"An American story through and through. It has the American atmosphere, the American vitality, the American push. It deals with that great American institution, the rail way, not only with technical expertness, but in the form of a warm and pulsating human romance. The hero and heroine are typical American characters, and their love story has peculiar force and beauty." -- Rochester Democrat and Chronicle.
oon? A string of ten box cars stood there last night and when the wind shifted it blew the whole bunch off the track."
"Oh, do let us get away from here," urged Gertrude. "I feel as if something worse would happen if we stayed. I'm sorry we ever left McCloud yesterday."
The men came from their compartments and there was more talk of the storm. Clem and his helpers were starting breakfast in the dining-car and the doctor and Harrison wanted to walk down to see where the river had cut into the dike. Mrs. Whitney had not appeared and they asked the young ladies to go with them. Gertrude objected. A foggy haze hung over the valley.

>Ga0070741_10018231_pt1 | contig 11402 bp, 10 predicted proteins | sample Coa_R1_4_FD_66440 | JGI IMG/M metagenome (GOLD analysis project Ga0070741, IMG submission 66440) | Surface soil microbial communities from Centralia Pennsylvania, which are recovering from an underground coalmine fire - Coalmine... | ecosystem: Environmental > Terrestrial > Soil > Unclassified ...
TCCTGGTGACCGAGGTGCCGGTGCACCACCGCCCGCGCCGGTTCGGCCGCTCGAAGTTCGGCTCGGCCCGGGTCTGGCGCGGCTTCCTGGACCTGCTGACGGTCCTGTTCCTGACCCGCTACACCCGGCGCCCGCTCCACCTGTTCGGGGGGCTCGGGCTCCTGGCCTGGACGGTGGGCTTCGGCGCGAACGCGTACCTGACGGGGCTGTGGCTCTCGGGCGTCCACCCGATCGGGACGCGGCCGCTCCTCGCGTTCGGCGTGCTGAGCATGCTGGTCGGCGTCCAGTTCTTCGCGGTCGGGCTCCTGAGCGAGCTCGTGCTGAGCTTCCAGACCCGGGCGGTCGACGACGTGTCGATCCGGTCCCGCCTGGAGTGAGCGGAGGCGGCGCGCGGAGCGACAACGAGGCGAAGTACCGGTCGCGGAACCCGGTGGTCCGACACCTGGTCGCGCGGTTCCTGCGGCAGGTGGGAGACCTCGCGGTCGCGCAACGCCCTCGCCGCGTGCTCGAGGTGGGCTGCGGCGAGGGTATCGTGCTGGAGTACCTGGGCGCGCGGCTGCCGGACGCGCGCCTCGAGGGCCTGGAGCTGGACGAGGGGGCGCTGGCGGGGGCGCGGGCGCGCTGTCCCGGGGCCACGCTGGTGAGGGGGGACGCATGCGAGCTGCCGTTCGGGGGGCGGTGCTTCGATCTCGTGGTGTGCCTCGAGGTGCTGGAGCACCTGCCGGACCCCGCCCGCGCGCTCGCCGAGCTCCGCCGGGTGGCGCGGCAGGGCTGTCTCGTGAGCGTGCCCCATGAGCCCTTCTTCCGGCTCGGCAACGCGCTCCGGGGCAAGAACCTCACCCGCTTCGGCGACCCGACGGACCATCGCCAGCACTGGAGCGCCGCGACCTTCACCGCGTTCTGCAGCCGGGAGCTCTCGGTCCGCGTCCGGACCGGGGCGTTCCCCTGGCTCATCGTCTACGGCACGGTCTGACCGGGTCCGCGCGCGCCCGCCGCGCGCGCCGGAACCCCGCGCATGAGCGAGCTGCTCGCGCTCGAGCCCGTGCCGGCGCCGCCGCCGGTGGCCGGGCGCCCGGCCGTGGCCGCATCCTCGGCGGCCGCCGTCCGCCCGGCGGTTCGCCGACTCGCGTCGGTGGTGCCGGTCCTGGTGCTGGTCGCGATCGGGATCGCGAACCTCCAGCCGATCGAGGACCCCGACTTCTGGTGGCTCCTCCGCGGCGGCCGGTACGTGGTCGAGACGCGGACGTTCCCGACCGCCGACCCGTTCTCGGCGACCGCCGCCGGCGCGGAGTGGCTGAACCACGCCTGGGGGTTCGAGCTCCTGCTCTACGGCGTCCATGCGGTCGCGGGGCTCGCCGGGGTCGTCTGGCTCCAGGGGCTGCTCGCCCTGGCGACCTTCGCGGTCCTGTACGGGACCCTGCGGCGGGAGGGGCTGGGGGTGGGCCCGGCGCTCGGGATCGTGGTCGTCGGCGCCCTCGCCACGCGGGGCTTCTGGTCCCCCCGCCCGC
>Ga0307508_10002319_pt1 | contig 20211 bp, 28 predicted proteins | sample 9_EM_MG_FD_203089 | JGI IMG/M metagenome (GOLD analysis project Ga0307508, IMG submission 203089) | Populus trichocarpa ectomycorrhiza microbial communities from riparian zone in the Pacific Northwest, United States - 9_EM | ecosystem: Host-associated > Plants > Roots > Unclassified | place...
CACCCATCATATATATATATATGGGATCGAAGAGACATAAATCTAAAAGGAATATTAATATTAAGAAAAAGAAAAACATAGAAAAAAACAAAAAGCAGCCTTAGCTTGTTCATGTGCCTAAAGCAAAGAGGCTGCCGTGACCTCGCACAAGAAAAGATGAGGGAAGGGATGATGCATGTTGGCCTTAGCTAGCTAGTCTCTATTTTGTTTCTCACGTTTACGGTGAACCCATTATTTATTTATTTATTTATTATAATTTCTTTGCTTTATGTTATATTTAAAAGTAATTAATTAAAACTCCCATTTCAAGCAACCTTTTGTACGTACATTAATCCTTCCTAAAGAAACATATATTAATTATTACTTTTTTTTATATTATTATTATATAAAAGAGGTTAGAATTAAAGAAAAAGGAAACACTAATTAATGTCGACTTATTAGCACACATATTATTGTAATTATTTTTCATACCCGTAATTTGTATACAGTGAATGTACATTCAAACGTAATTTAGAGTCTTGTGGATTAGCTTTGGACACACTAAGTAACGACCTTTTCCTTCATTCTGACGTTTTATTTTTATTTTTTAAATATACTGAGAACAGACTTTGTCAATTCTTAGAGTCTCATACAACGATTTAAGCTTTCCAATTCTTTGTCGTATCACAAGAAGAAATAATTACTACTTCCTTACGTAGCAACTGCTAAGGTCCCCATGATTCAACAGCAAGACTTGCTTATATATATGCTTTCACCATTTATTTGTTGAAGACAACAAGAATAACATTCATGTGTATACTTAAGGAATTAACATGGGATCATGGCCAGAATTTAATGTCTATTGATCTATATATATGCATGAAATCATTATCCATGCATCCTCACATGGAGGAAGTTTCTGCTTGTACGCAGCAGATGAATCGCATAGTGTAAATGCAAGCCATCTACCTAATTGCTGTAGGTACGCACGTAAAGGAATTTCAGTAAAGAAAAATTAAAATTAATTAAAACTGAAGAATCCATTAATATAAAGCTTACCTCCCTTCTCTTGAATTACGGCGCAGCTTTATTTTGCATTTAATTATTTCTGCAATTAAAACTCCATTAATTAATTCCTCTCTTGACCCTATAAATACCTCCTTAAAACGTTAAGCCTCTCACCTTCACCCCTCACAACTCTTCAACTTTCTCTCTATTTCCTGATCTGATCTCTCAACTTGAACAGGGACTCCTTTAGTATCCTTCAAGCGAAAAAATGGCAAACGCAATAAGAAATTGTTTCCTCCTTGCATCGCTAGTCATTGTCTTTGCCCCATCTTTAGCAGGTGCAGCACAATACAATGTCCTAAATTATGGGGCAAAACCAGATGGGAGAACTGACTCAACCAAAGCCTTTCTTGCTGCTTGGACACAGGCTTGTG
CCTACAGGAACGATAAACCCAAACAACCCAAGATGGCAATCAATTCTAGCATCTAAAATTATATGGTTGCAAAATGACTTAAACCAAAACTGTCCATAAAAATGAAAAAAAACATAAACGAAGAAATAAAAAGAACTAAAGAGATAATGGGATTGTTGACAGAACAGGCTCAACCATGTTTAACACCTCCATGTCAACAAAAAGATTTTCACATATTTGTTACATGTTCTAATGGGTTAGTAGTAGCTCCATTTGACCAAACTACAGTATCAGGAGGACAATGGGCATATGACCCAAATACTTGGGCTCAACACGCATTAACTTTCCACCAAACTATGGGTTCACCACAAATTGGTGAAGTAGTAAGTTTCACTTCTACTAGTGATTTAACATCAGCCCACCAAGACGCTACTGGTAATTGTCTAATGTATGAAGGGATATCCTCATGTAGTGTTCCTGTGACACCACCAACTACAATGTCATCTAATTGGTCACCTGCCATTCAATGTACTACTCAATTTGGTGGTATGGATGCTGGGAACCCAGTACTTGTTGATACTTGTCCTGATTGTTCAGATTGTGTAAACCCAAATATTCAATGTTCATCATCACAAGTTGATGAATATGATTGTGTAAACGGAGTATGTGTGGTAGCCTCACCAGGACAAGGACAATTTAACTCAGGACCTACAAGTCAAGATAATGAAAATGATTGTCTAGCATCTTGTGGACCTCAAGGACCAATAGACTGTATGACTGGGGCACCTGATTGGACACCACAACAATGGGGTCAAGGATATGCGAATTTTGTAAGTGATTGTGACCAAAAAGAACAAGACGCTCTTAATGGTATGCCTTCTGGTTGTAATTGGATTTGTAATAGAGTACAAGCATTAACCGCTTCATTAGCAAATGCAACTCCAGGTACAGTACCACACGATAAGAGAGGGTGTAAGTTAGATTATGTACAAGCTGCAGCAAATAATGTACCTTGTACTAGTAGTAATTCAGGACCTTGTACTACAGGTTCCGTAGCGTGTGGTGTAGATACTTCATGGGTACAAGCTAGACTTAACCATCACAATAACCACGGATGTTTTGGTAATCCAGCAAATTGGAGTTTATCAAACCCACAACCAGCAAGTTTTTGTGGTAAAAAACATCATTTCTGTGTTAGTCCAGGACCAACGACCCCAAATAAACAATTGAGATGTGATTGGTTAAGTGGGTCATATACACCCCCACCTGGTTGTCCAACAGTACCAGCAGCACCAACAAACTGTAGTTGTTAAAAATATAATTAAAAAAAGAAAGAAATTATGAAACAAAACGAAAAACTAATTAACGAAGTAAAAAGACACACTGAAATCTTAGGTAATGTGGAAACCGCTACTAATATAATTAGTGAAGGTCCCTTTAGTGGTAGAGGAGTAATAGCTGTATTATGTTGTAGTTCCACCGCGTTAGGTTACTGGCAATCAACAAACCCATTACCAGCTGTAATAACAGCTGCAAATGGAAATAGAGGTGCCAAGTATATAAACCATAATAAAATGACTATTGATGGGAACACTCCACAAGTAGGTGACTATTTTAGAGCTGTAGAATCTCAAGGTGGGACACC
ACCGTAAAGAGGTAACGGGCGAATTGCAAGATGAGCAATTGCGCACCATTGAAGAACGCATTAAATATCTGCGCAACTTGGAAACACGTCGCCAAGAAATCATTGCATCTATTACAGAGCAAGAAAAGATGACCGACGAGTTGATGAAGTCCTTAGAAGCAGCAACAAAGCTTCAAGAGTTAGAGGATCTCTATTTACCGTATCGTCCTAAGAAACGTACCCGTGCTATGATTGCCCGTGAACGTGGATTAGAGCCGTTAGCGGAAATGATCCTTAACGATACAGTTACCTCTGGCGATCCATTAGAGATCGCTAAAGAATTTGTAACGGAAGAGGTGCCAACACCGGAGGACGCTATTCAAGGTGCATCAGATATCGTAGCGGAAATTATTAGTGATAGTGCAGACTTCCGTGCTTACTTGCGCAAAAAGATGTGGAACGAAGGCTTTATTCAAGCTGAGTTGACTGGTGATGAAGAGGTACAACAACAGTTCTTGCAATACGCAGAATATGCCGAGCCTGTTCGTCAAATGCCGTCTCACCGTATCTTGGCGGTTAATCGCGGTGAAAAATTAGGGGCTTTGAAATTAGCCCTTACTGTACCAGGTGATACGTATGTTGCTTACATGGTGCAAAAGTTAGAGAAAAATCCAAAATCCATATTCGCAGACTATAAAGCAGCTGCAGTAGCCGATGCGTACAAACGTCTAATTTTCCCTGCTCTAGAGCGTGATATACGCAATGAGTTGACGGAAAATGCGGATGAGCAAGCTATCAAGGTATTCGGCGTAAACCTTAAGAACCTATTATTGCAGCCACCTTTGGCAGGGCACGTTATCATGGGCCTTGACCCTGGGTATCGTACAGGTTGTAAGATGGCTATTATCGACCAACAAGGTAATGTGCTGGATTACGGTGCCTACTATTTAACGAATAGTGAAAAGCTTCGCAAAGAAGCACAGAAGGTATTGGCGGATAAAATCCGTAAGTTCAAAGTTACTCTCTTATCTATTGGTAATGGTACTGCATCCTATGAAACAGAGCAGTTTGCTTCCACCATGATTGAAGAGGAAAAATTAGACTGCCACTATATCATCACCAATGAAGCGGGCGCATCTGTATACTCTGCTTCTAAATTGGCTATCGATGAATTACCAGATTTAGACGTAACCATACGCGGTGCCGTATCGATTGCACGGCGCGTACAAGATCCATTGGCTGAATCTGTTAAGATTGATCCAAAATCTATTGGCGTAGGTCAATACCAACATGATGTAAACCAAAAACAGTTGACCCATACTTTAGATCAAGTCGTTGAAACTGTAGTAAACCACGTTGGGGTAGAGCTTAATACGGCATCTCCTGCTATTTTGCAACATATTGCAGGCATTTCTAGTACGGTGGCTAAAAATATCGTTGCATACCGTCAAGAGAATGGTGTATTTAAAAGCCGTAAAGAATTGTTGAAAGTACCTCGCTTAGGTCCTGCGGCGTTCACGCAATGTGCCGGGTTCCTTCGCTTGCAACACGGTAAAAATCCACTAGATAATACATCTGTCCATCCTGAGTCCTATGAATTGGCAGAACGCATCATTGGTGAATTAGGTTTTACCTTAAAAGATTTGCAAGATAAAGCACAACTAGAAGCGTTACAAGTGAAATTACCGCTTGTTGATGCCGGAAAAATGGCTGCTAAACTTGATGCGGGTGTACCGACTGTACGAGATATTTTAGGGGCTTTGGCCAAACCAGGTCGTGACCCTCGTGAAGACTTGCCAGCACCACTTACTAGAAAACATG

"Come along," urged Harrison; "the air will give you an appetite."
After some remonstrating she put on her heavy coat, and carrying umbrellas the four started under the conductor's guidance across to the dike. They picked their steps along curving tracks, between material piles and through the débris of the night. On the dike they spent some time look
Frank Spearman's railroad stories move right along. Maybe not "timeless," per se, but action-packed and very well written.
When I first got my Sony Reader, they were among the first ones I looked for to download and now Here They Are! Woo hoo!